I'm a digital humanities scholar. What does that mean? Good question. As I reflect on this, it occurs to me that my experience is that this label was assigned to me. The definition of "digital humanities" is pretty slippery if you dig into it. I mention this because the digital humanities are filled with people from different disciplinary backgrounds that are united by one thing...they do things with computers. I've used A Companion to Digital Humanities and Digital History: A Guide to Gathering, Preserving, and Presenting the Past on the Web in my Digital History class to give my students a framework for why historians use computers.
I approach digital humanities as a historian (shocker!). I use the concepts in Digital History as a guidepost and see much of the traditional work associated with historical study translated into the digital realm. For myself, I place an emphasis on archival research using primary sources and community engagement with the African-American community in Central Florida. I do not want technology to get in the way of the students seeing the community story, but the technology can allow students to tell unique stories. As a result, I often approach digital projects with the "simplest tool" rule. I think about the learning outcomes and then construct the digital assignment as a demonstration of knowledge. The scaffolding involved in this process means we take a lot of time to root our research in historical questions found in scholarly literature. I want the students to work within that framework and apply those concepts to primary sources that spotlight the community. The outcome is about knowledge integration. I do not, strictly speaking, want technology to be a barrier to student expression. Therefore, I keep the tool simple and try to use free software. The simple tool that allows students to translate their ideas for a broader audience is powerful. Of course, I often try to demo the concept and I use benchmark assignments to get students to the finish line. Project Insight use animation program called Xtranormal. The web-based animation program was easy to use and you could do a lot in the free version. As a result, I only have one generation of INSIGHT projects. The next assignments would have used primary sources in our local archives to contextualize local history within broader historical events. By identifying local events that reflect the civil rights movement the students could explain how grassroots activism linked to the broader movement. The tool went away and I shifted another assignment form that accomplished the same goal. PERSPECTIVE: A Primary Source Journal does the same thing in a different way.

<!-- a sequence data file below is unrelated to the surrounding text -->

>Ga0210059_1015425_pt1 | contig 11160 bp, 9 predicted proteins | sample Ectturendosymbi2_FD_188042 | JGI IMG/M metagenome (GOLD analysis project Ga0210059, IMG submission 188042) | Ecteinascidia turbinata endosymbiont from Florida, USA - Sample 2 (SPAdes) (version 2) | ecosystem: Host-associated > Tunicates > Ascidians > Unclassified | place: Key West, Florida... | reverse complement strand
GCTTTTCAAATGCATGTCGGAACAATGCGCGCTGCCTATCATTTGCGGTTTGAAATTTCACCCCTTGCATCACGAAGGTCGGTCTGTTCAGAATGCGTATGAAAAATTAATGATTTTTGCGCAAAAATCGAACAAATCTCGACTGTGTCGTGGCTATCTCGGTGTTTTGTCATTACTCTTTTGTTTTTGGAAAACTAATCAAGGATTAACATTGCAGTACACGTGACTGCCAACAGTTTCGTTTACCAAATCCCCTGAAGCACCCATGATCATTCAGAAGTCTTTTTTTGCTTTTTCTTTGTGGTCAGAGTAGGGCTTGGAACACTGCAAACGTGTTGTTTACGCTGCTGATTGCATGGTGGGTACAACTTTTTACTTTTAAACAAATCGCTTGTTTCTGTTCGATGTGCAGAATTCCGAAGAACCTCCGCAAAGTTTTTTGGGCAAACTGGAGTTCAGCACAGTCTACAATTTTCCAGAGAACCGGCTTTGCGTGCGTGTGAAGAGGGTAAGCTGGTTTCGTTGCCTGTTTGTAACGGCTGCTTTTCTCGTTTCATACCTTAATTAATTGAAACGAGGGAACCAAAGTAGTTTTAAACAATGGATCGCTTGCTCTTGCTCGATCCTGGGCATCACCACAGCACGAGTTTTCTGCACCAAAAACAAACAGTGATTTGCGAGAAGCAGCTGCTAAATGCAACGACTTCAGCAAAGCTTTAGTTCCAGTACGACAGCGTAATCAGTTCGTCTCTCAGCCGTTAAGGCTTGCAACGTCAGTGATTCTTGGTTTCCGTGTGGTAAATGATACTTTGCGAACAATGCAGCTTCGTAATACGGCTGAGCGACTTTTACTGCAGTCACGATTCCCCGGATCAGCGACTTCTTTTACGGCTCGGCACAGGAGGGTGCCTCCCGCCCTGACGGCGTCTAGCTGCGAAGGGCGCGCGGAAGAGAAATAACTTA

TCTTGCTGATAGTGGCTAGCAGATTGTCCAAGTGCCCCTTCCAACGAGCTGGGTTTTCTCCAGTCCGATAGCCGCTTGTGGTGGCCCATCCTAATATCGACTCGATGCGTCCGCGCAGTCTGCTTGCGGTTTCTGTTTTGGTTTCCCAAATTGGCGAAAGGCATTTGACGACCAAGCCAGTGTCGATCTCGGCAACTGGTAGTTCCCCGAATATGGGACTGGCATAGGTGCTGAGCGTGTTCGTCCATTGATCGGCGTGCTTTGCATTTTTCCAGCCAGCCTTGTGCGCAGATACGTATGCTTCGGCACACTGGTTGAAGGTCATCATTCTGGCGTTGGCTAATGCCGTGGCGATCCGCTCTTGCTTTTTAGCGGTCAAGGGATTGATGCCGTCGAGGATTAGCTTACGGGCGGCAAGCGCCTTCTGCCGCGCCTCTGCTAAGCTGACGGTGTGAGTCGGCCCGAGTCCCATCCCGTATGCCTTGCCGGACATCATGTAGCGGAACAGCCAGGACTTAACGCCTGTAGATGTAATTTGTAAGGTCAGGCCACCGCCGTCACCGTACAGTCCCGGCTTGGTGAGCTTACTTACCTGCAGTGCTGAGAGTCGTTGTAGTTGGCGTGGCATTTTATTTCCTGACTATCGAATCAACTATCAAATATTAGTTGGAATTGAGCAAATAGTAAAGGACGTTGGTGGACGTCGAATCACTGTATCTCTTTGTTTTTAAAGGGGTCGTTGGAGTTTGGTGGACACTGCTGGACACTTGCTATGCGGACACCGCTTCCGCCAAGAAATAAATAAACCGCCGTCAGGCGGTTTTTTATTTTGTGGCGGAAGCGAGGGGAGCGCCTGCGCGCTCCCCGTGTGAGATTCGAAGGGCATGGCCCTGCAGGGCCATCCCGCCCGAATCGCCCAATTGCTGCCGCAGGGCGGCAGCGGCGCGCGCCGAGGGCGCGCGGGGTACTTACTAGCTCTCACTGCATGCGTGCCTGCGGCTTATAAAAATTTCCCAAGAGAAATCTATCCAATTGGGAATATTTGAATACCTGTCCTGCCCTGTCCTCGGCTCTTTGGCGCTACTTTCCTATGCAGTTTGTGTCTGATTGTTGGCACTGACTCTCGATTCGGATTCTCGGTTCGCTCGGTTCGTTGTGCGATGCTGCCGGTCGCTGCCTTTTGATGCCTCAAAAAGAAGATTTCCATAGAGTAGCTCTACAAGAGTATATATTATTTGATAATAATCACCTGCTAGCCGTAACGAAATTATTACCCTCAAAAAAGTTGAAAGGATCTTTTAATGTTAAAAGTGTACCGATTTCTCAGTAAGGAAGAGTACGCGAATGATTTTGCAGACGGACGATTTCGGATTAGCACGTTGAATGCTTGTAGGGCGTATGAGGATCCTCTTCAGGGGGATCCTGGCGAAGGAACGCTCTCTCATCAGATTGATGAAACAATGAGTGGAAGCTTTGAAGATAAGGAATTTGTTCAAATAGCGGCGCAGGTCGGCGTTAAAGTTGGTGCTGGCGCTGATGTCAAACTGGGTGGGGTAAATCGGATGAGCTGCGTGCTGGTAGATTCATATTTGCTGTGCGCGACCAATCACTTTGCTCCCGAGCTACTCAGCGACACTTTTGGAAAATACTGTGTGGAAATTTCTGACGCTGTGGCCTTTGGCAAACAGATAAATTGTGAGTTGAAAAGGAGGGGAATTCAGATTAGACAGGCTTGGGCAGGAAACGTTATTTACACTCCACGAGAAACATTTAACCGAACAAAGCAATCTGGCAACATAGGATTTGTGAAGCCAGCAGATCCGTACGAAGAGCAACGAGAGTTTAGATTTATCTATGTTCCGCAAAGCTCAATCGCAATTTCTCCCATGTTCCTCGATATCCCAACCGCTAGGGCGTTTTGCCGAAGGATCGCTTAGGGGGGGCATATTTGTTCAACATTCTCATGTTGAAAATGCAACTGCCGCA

I will explain that assignment in greater details later. What the experience with INSIGHT demonstrates is that tool change, but learning outcomes stay the same. The truth is unless you are a miracle worker, you are refining the instruction and recognizing new ways to sharpen the learning experience and that is ok. Still, you can see my intro animation below as see the simple glory of it all.
If you want to pursue digital assignment, I say go for it. Consider a few points. First, think about the outcome of the assignment before picking the tool. Don't think, "I wanna do animation" and then pursue that. Think, "I want to generate discussion" and think about what that means. Second, don't make the assignment too big. An assignment around 10% of the total point in the class is good. I've moved toward a points system (instead of a letter grade per assignment) as a way to manage the assignments and expectations and that is an important change. Students are motivated by worth. If something is worth too little, they don't try. If it is worth too much, it creates anxiety and they are afraid to innovate (keep in mind, I teach undergraduates). Third, keep the tool simple. There may be a tool you class technology center has that you can use. This doesn't mean you should use it. If your campus has X tool, but you don't understand it, I wouldn't use it. Go for the simple tool and be happy. This often means a commercial tool, but those tools often have a free version that will do what you need.